Vitamin C Good For You

The recommended daily allowance for vitamin C in healthy male’s age 19  to 30 years old is 90 milligrams a day. For healthy females, age 19  to 30 years old is 75 milligrams a day. You’re not going to find too many cases of people who have a vitamin C deficiency. A couple hundred years ago you might find a couple sailors or pirates who didn’t get enough vitamin C and they got scurvy. These cause teeth fall out and gums bleed.

Vitamin C Good For You

What is Vitamin C used for?

Vitamin C is a key factor in treating diabetes, high blood pressure, heart disease, HIV, cancer, male infertility. It controls alcohol and drug cravings. It protects against radiation, poisoning heavy metal, toxicity, environmental pollutants, viral and bacterial infections, arthritis, allergies, accelerates healing after surgery.

Must Read: Knowing Vitamin D?

What Does Vitamin C do for the Body?

Vitamin C is a water-soluble vitamin meaning that this stuff doesn’t stick around in your body for very long. Your body only uses so much and urinates out the rest. Water-soluble vitamins also can be lost during food storage and preparation. So vitamin C is known as ascorbic acid your body needs vitamin C to help keep your cells together through the means of collagen synthesis. It means it creates a connective tissue that holds your bones your muscles and other tissues together. Above all vitamin C acts as an antioxidant heals wounds and improves your immune system. Basically, our bodies can’t produce our own vitamin C or store it like fat-soluble vitamins.

So every day you need to get some vitamin C and we recommend sticking to foods to do the trick. Your best source will be to stick to citrus fruits like oranges, lemons, limes, grapefruits. You can also have lots of other fruits like red peppers or Kiwi adult females need milligrams a day of vitamin C.

Too much vitamin C will mostly just get excreted but an excess of vitamin C could also lead to kidney stones.

How Does Vitamin C help your Body?

It is actually found in many plants and vegetables that we eat regularly and especially fruit. Many animals also produce their own vitamin C, but not by the human. So it’s important that we get plenty of it in our diets. Vitamin C is much important if want to maintain the core structure of your body. Vitamin C helps to converts fat into energy, synthesis of neurotransmitters in the brain, mood stabilization, turns cholesterol into bile. C breaks down cholesterol what most people call aging, wrinkles, heart disease, arthritis, high blood pressure, male infertility, weaker immune system. They’re all signs a low vitamin C.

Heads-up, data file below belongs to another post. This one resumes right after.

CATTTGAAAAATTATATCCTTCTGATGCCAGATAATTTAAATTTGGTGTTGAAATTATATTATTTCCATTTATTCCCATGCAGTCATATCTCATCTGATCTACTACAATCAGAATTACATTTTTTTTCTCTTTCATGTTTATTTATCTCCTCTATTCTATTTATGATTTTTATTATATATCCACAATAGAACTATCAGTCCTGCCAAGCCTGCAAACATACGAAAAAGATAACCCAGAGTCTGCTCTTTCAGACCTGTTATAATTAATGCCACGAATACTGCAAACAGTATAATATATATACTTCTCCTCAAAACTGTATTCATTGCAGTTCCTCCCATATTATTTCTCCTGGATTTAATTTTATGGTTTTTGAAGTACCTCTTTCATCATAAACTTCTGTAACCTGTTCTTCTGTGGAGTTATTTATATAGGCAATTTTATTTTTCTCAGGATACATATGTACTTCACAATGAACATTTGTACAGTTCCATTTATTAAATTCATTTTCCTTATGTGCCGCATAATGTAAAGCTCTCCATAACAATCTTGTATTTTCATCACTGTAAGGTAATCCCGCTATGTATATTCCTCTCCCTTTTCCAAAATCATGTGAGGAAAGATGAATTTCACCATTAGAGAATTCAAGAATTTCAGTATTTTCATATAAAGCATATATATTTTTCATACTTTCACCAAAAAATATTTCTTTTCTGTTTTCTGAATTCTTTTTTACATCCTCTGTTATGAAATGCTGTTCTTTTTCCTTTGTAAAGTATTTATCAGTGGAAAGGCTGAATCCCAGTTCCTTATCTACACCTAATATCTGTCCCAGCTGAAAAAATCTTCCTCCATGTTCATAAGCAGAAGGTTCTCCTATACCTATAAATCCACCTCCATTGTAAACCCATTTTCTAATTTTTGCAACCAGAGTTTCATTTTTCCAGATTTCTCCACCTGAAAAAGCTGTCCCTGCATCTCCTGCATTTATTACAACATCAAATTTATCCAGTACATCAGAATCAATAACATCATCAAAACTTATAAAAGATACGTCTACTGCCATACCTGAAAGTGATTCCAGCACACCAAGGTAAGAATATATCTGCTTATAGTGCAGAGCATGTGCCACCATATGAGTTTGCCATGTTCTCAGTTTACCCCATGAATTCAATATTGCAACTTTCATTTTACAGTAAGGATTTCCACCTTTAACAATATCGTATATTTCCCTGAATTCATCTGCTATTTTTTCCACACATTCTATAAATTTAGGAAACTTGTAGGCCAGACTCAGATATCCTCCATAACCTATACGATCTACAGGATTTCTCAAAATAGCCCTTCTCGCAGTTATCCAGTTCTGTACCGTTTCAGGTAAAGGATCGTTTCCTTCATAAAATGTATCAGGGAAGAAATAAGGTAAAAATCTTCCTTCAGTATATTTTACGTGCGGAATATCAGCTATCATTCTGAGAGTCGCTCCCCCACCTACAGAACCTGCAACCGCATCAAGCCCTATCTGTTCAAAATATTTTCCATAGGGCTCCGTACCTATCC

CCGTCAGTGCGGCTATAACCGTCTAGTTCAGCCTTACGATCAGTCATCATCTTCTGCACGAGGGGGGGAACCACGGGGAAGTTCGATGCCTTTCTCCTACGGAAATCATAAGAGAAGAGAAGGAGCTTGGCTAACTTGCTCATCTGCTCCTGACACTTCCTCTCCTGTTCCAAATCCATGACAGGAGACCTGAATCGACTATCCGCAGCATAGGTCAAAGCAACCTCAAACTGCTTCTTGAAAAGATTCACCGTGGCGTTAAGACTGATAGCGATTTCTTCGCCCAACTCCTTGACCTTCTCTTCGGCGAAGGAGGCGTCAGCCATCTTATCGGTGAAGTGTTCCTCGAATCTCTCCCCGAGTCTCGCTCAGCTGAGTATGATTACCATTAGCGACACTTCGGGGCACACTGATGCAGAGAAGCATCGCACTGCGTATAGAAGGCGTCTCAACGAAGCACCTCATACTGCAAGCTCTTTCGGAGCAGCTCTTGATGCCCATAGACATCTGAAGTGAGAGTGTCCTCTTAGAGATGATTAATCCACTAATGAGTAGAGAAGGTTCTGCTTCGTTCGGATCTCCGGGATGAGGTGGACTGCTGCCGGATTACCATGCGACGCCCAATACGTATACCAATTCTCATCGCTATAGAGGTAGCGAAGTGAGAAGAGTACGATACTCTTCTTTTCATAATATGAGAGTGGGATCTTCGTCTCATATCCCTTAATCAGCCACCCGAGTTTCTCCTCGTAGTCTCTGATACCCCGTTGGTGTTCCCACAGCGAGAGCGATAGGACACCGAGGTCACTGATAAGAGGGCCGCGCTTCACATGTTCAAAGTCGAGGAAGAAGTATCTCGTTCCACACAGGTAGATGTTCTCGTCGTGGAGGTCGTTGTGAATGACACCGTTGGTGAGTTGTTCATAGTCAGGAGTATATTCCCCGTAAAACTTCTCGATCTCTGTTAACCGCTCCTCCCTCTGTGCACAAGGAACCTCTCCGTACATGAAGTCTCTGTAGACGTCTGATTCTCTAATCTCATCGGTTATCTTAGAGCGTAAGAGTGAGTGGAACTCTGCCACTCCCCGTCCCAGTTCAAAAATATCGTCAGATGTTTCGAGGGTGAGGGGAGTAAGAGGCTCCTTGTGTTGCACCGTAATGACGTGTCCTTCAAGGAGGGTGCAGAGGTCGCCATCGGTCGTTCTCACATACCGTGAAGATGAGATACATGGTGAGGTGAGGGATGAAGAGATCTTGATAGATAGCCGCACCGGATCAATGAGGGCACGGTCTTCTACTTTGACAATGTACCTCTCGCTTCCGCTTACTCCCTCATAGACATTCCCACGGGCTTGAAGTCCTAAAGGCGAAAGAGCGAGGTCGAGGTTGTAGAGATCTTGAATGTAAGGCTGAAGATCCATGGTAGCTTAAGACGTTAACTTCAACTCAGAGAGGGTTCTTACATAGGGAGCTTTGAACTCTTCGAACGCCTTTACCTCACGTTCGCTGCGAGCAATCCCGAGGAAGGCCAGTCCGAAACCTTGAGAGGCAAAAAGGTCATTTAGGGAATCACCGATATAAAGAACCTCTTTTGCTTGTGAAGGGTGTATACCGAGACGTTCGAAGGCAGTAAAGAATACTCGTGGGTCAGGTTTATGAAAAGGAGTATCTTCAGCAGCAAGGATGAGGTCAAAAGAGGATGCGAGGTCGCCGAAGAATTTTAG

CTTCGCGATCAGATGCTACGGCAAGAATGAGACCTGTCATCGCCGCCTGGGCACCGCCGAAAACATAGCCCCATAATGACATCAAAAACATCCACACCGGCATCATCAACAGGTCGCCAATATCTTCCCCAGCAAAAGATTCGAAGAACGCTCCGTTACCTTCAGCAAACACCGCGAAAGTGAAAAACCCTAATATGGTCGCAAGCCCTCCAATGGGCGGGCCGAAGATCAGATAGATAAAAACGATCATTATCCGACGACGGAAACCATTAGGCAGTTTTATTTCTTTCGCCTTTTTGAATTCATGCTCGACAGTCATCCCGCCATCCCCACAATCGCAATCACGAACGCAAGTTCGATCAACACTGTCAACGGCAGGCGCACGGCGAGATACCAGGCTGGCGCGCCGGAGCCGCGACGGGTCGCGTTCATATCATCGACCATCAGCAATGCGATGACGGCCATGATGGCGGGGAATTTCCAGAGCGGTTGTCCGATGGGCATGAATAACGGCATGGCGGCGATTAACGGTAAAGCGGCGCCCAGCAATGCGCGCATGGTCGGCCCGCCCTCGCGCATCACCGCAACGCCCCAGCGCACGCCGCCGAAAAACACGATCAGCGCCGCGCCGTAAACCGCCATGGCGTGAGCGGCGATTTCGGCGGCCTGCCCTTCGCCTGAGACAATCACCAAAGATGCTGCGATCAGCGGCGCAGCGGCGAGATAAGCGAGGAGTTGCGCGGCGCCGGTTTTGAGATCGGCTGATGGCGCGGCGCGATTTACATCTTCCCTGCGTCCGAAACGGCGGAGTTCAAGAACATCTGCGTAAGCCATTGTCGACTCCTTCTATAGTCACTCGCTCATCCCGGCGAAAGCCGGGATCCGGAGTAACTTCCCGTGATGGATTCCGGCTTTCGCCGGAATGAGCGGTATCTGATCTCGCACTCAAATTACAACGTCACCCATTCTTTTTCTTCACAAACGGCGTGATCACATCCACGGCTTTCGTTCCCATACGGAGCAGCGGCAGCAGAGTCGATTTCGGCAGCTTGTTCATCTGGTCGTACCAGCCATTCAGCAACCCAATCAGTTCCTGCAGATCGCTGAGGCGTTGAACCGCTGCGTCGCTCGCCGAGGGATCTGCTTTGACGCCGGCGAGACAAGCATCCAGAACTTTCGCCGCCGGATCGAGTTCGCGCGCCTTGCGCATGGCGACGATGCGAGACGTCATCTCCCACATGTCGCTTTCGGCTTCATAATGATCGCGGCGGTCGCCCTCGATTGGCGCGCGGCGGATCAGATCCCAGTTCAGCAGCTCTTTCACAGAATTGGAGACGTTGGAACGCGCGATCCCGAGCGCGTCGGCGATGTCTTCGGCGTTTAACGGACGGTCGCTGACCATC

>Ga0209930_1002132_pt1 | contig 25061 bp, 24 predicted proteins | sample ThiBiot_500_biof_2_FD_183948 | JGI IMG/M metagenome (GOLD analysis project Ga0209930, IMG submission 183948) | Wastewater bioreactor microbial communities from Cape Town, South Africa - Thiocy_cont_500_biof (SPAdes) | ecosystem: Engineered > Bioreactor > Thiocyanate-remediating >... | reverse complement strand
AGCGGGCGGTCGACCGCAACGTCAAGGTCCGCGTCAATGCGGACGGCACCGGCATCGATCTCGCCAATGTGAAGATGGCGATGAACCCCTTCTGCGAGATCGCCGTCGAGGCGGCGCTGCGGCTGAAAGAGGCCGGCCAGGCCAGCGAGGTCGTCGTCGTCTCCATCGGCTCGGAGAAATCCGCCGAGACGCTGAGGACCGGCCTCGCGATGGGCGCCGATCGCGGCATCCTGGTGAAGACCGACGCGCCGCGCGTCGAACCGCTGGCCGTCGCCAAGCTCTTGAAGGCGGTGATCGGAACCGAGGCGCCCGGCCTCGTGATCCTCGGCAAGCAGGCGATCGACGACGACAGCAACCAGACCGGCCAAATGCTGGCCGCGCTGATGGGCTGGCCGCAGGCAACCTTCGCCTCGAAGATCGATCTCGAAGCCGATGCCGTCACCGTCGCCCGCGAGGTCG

C abundant in fruits and vegetables is the simple antidote to disease. While bacteria, fungi, and plants produce their own vitamins, our bodies can’t so we have to get them from other sources.

Did you know? Two-time Nobel Prize-winning chemist and physicist Linus Pauling popularized the use of vitamin C to battle colds and other illnesses.

Foods that have Vitamin C

The combination of kiwi, papaya, and raspberry is particularly great. You see they contain a great combination of cancer-fighting vitamins and minerals, like vitamin C and Beta Carotene. In fact, kiwi and papayas contain more vitamin C than oranges which is great for regulating blood pressure. Kiwi and papayas also contain vitamin K which leaves you feeling hydrated and regulates your blood pressure, your nerves as well as your heartbeat. In addition, papaya also has vitamin K which helps with normal blood clotting and helps you absorb calcium. And if you want more fiber and even more vitamin C, throw in some raspberries. And on top of that if you also want to add some protein to the mix, throw in some cheese. Alright, here is another delicious summer time recipe. Take a scoop of tuna or chicken salad and put it in a bell pepper. You can pick whatever kind of pepper you like – yellow, green, orange or red. The chicken and tuna will give you the protein that you need and the peppers will give you lots of fiber.

 

C also called ascorbic acid. It not only boosts the immune system but also maintains a healthy heart, bones, eyes, teeth, and gums, aids in collagen production, and helps heal wounds. You will need:

  • Citrus fruit, Strawberries, Kiwi, Mango, Cantaloupe, Spinach, and kale.
  • Tomatoes, Broccoli, Cabbage, Peppers, Unusual vegetables, Potatoes, and vitamin c-fortified bread, grains, and cereals.

Never change your diet without first consulting your physician.

  1. Eat citrus fruit, like oranges and grapefruits, and squeeze lemon and lime juice over cooked dishes like chicken. Other fruits high in C include strawberries, kiwi, mango, and cantaloupe.
  2. Make a salad with dark, leafy greens like spinach and kale, which are loaded with C. Top it with a citrus vinaigrette for an added C boost.
  3. Get several daily servings of veggies like tomatoes, broccoli, and cabbage. And choose sweet red, orange, and yellow peppers, which have double the vitamin C of green peppers. Eating at least five servings of fruits and vegetables daily will ensure you get the recommended allowance of vitamin C.
  4. Think outside the box by trying more obscure vegetables like jicama, kohlrabi, Brussels sprouts, and water chestnuts.
  5. Have a baked potato. At milligrams, it has nearly half the FDA recommended daily allowance of milligrams of C. And keep the skin on to get the most nutrients.
  6. Look for C-fortified foods, such as fortified breads, grains, and breakfast cereals.

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